Vienna, June 19 (RHC)-- Foreign Minister Bruno Rodriguez has condemned U.S. President Donald Trump's new policy toward Cuba and said the island will never negotiate under pressure or threat.
U.S. President Donald Trump’s speech on Cuba was a “grotesque spectacle” straight out of the Cold War, said Minister Rodriguez, arguing that the move will affect U.S. citizens and result in the opposite of what Washington seeks by ultimately strengthening Cuba's resolve to defend its sovereignty.
Speaking at a press conference in Vienna, where he is on an official visit, Foreign Minister Rodriguez said the new U.S. policy tightening sanctions against Cuba was a setback for bilateral relations, which had increasingly improved since the two countries decided to start normalizing ties in 2014.
He said the Trump administration had been poorly advised in its decision to roll back former President Barack Obama's Cuba policies, a move he described as contrary to the widespread support that a lifting of the blockade and normalization of relations was enjoying, even among many Republicans legislators in Congress.
He added that the decision will restrict U.S. citizens' liberties and opportunities for companies, leading to loss of income and jobs and a rise in taxes, while only serving the interests of a minority.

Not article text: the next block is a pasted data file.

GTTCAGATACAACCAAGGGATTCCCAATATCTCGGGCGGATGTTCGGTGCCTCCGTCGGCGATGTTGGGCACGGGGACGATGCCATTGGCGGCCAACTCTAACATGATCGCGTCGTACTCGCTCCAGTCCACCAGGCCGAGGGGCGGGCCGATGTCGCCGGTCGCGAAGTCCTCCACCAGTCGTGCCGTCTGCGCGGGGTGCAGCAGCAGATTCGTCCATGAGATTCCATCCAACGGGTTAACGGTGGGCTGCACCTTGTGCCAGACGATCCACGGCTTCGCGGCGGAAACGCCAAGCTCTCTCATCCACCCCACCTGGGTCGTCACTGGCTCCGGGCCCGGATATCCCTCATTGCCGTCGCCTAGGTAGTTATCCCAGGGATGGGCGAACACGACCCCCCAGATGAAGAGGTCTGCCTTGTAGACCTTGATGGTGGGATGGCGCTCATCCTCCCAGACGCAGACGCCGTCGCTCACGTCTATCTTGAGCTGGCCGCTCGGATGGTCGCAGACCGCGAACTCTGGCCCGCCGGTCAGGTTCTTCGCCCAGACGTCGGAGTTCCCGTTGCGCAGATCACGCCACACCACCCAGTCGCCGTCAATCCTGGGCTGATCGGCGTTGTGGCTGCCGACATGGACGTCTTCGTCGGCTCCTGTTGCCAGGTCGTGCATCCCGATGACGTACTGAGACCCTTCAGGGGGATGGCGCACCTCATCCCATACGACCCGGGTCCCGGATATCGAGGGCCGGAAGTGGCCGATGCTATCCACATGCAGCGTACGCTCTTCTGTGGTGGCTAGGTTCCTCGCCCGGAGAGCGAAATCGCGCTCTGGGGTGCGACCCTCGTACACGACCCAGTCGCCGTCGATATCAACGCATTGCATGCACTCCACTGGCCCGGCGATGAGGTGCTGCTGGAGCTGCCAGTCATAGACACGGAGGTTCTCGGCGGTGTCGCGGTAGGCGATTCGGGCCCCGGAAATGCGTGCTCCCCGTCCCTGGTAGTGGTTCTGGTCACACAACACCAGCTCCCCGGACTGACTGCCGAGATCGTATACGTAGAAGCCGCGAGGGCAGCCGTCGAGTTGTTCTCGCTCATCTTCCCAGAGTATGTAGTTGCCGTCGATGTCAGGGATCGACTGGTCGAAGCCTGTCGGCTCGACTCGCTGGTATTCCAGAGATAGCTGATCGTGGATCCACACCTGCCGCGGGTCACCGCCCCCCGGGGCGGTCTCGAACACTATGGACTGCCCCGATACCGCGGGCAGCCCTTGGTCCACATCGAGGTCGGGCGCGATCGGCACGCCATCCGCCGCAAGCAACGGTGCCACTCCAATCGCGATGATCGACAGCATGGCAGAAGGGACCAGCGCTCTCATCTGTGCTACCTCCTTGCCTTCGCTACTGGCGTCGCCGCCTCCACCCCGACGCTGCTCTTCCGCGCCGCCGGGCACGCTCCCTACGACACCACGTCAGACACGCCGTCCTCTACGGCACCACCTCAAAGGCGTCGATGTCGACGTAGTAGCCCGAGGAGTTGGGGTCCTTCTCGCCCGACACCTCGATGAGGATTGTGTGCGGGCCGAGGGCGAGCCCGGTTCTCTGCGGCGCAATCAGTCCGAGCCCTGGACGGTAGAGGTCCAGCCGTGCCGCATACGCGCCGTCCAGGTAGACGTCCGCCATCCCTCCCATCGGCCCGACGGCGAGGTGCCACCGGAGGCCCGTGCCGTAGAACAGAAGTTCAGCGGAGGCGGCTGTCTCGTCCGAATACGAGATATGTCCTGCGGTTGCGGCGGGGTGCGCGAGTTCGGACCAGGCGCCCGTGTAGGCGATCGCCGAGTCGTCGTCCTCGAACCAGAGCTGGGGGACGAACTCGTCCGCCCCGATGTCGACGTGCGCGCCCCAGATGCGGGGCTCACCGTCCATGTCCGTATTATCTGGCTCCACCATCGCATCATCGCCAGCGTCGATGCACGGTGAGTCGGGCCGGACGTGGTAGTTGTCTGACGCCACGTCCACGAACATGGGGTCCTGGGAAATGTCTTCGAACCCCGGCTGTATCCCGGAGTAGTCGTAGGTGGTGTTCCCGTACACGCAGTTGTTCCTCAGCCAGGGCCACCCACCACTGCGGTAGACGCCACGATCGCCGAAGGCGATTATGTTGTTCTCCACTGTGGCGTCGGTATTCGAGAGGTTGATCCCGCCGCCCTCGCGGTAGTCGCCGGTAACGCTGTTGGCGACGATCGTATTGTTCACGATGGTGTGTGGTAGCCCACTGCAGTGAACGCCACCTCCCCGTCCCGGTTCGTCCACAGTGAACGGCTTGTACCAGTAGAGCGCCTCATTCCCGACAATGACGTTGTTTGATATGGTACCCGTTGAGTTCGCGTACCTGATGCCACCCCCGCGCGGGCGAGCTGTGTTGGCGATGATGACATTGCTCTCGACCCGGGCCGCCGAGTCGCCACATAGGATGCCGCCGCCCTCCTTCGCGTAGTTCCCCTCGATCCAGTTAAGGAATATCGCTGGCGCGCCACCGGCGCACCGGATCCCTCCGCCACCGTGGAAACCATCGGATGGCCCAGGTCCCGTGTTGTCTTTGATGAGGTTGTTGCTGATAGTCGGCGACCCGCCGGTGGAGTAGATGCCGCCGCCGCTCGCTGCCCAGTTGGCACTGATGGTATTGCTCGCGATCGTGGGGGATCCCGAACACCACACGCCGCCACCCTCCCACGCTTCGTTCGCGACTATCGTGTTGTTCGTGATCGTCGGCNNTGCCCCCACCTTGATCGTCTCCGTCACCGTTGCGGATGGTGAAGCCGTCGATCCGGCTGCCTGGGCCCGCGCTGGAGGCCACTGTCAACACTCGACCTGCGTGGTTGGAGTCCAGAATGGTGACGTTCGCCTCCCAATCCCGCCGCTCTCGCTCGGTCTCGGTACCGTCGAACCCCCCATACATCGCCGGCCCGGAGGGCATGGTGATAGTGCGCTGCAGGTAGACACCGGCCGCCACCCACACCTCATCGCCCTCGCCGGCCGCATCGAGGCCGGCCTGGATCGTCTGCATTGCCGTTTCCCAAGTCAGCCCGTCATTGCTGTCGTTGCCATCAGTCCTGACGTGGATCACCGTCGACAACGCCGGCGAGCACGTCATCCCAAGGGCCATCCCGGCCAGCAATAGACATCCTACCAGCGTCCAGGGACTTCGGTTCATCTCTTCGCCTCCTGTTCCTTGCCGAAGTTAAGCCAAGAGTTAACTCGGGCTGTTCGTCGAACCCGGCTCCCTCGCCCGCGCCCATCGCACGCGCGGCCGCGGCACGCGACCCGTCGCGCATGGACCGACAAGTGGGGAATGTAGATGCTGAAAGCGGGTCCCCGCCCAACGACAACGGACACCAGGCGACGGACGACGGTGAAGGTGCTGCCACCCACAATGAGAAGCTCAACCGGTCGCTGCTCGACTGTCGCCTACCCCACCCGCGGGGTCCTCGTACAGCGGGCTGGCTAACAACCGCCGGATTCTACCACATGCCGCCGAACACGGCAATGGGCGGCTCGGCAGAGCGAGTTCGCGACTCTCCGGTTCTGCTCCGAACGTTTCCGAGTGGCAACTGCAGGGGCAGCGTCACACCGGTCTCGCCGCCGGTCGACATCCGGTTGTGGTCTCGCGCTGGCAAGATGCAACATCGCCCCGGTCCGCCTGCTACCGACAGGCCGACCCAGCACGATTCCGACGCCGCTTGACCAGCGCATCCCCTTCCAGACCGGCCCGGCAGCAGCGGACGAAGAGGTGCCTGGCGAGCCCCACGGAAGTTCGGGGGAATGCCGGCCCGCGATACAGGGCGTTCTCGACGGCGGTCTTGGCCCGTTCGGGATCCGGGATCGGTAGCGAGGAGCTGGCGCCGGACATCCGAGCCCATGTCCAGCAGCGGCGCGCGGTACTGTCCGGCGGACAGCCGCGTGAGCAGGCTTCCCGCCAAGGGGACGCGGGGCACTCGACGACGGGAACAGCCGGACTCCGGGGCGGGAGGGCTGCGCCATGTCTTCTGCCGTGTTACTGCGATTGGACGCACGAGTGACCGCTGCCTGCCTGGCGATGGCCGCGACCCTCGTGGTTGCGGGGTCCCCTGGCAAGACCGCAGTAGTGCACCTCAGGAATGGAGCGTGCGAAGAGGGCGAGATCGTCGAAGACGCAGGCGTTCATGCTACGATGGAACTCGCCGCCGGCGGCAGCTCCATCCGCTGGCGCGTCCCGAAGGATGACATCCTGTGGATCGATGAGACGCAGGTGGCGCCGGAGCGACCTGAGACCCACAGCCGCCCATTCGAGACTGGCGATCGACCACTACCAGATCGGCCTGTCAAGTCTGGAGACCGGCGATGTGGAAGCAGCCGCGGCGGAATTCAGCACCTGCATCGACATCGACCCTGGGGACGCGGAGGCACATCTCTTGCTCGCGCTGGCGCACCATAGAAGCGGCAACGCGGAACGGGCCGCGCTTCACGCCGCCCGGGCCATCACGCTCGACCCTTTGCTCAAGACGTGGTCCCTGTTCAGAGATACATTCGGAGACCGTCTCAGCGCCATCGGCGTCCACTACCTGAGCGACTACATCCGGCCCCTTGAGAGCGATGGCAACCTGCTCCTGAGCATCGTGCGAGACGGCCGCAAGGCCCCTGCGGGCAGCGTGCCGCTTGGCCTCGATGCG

The foreign minister said that it was "outrageous" that during Trump's announcement of the new policies he was accompanied by known terrorists and former CIA agents with long anti-Cuba criminal records.
Among those present during President Trump's 'grotesque Miami show', said Minister Bruno, were some mercenaries who participated in the invasion at Bay of Pigs, others who perpetrated attacks against Cuban fishermen at sea and even one of the main financiers of the 1997 sabotage bombings against tourist facilities that claimed the life of an Italian visitor.
“It's an attack against Cuba, the world and the victims of international terrorism around the world,” said Rodriguez.
The Cuban Foreign minister also said that Havana will not accede to Washington's call for a return to the U.S. of people who have sought and obtained political asylum in Cuba, such as Assata Shakur. He said the Cuban government had returned 12 U.S. fugitives in recent years, but that Cuba had granted political asylum to several U.S. civil rights crusaders and they would not be returned.
Rodriguez also reiterated Cuba's will to continue the dialogue with the U.S. based on respect for sovereignty. “Cuba will make no concessions on its sovereignty and its independence, will not negotiate over its principles and will never accept conditions,” he added.
And the Cuban foreign minister emphasized: “Cuba will not be brought to its knees by a presidential directive of the United States.”
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